No alien could become a member of the tribe except by formal adoption into a clan, which was decided by the women of the clan. The fate of captives for life or death was decided by the women. As the cultivators of the ground, women determined how the food would be distributed and held jurisdiction of the territorial domain. As mothers of the warriors, they decided questions of war and peace.

In the summer, the people went mostly naked, with the men wearing only a decorated breechcloth with a belt worn around the waist. The basic item of women’s clothing was a skirt. In the winter, they wore fringed buckskins, leggings, moccasins, and a robe or blanket. Clothing was adorned with moose-hair embroidery and decorated pouches for carrying personal items completed the costumes. The men carefully removed all facial hair and wore their hair in a Mohawk style. Tattoos were common for both sexes.

Unlike most eastern Indians, the Iroquois were monogamists, but divorce was easy and frequent. The children always remained with the mother.

Running the Gauntlet

Running the Gauntlet

The Iroquois were well known for their incessant warfare, their merciless treatment of prisoners of war, and their training of males to be immune to pain. They regularly practiced “Mourning War” raids to avenge warriors killed in a previous battle. These were conducted to provide an outlet for grief and mourning. The purpose was to abduct members of rival tribes as compensation. Upon their arrival back to camp, the captives were stripped, bound at the hands and feet, and forced to walk a gauntlet of tribe members who repeatedly struck them with clubs, torches, and knives. Occasionally, the matriarch of the clan demanded that these captives be immediately killed in vengeance. However, this was not normally the case.

The tribal council then assigned each prisoner to a family that had lost relatives. In general, women, children, and skilled or especially attractive men were adopted into the family. However, these adopted captives were never accounted as equal members of the Confederacy. Other captives, especially warriors, were condemned to die through ritual sacrifice. These men were tortured in a lengthy, highly ritualized ceremony until they died. Other tribes said the Iroquois concluded the ceremony by cooking and eating his remains.

They Iroquois were first encountered by Europeans in 1535 when French explorer Jacques Cartier sailed up the St. Lawrence River.

The French had established a presence in Canada for over 50 years before they next met the Iroquois. During that time, the Iroquois acquired European trade goods through raids on other Indian tribes. The Iroquois quickly found the metal tools far superior to their implements of stone, bone, shell, and wood. At that time, woven cloth began to replace the animal skins usually used for clothing materials.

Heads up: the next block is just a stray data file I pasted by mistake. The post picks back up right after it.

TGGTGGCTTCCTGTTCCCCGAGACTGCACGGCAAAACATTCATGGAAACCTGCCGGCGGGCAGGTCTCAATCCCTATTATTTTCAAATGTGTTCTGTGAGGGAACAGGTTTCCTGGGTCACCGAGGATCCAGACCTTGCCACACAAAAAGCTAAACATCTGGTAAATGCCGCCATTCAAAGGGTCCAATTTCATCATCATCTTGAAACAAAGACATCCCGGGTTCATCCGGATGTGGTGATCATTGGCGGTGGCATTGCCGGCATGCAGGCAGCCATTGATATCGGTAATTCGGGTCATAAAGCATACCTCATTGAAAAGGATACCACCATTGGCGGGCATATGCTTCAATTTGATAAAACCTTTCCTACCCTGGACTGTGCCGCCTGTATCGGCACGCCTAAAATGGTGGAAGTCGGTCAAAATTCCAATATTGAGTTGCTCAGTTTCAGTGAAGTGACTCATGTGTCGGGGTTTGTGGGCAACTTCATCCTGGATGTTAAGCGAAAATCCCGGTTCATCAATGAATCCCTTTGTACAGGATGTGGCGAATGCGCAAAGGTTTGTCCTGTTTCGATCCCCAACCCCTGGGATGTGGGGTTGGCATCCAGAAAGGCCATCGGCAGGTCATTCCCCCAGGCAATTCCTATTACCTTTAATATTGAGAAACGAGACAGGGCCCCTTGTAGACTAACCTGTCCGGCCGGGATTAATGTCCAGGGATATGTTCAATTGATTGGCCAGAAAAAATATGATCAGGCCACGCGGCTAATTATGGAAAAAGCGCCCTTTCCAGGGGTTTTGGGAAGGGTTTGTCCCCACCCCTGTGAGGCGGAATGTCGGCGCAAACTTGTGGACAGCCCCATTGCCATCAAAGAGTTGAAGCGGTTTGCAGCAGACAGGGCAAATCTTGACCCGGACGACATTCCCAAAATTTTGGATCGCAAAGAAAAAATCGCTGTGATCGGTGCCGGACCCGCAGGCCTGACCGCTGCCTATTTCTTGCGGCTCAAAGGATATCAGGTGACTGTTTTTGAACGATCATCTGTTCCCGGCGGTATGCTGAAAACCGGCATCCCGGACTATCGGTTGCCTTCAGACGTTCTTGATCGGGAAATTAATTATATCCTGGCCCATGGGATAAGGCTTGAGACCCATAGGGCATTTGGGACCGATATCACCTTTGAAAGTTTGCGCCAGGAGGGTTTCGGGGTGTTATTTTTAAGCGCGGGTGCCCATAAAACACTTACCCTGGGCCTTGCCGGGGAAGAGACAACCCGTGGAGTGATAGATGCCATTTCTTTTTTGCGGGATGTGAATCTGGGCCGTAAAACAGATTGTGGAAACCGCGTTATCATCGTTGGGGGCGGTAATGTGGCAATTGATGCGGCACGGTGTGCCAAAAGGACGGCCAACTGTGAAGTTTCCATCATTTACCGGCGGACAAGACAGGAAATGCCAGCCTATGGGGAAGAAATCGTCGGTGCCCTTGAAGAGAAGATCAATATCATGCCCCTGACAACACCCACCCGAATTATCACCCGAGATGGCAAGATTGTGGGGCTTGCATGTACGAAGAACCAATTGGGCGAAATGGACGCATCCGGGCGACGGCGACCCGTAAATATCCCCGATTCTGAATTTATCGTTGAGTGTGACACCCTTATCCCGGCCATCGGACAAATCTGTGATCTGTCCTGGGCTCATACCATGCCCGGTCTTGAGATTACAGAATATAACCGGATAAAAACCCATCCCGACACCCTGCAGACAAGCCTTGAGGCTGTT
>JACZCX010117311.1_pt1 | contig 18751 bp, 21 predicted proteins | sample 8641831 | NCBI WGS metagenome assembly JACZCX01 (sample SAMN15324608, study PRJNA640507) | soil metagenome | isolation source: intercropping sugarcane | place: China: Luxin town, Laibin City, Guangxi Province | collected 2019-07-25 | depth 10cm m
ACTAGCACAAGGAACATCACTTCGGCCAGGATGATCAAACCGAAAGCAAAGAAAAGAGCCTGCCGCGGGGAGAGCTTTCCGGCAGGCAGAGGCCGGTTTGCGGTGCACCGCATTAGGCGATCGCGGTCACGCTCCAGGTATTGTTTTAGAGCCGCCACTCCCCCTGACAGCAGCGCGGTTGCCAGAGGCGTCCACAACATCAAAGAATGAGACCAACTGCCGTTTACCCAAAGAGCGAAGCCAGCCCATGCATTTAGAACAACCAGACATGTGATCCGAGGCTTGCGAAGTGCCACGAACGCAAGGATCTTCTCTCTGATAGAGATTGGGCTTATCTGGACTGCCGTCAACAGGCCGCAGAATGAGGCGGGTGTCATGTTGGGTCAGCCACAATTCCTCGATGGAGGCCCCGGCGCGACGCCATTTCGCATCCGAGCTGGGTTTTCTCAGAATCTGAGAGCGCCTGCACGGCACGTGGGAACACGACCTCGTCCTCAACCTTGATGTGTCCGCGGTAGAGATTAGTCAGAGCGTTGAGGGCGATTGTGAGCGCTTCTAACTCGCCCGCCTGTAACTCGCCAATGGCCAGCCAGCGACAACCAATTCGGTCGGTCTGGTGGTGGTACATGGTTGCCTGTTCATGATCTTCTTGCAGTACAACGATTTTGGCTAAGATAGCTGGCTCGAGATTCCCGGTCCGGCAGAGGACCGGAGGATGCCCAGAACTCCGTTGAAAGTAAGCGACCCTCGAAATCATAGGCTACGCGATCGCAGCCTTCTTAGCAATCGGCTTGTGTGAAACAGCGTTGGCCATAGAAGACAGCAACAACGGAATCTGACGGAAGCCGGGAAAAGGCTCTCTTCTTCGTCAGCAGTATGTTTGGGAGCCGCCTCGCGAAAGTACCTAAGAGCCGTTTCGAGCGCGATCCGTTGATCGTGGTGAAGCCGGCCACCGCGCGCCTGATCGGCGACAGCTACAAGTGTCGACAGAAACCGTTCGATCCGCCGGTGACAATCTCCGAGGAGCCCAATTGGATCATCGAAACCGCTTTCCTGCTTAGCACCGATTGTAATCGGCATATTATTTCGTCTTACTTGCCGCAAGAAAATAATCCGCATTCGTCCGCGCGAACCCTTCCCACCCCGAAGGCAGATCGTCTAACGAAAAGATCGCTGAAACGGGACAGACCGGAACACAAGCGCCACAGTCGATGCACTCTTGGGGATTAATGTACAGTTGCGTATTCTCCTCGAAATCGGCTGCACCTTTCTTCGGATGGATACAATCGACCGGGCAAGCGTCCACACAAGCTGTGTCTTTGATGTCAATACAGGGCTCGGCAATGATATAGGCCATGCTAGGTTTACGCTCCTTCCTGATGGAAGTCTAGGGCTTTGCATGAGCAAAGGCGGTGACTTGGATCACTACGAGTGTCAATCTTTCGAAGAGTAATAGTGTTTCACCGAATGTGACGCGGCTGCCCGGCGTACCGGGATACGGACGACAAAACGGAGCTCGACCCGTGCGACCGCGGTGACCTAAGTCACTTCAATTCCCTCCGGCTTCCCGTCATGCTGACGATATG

These recurring raids prompted the French to help their Indian allies attack the Iroquois in 1609. At that time, Samuel de Champlain, a French trader, and explorer, was working to form better relations with the local native tribes, including the Huron and the Algonquin who lived in the area of the St. Lawrence River. These tribes demanded that Champlain help them in their war against the Iroquois, who lived further south. In the summer of 1609, Champlain set off with nine French soldiers and 300 natives to explore the Richelieu River. After having no encounters with the Iroquois, many of the men headed back, leaving Champlain with only two Frenchmen and 60 natives.

Samuel de Champlain, French explorer and trader

Samuel de Champlain, French explorer and trader

On July 29, along the southern shores of Lake Champlain, New York, they came upon a group of Iroquois and a battle began the next day. When 200 warriors of the tribe advanced on Champlain’s position, Champlain fired his long gun, killing two of them with a single shot, and one of his men killed the third. Having never seen the power of firearms, the Indians hastily retreated. They were followed by Champlain and his men, who killed 13 more warriors. This action set the tone for French-Iroquois relations which would result in outright hostility for centuries. Afterward, the tribe made aggressive efforts to buy guns from Dutch traders

More and more Europeans would then make their way to the area, at which time the Confederacy was based in Ontario and Quebec Canada, and New York and Pennsylvania in the United States. Though the Europeans provided the Indians with better tools, they were disastrous for the indigenous people, as they brought diseases such as smallpox, measles, influenza, and lung infections, for which they had developed no immunity and knew no cures.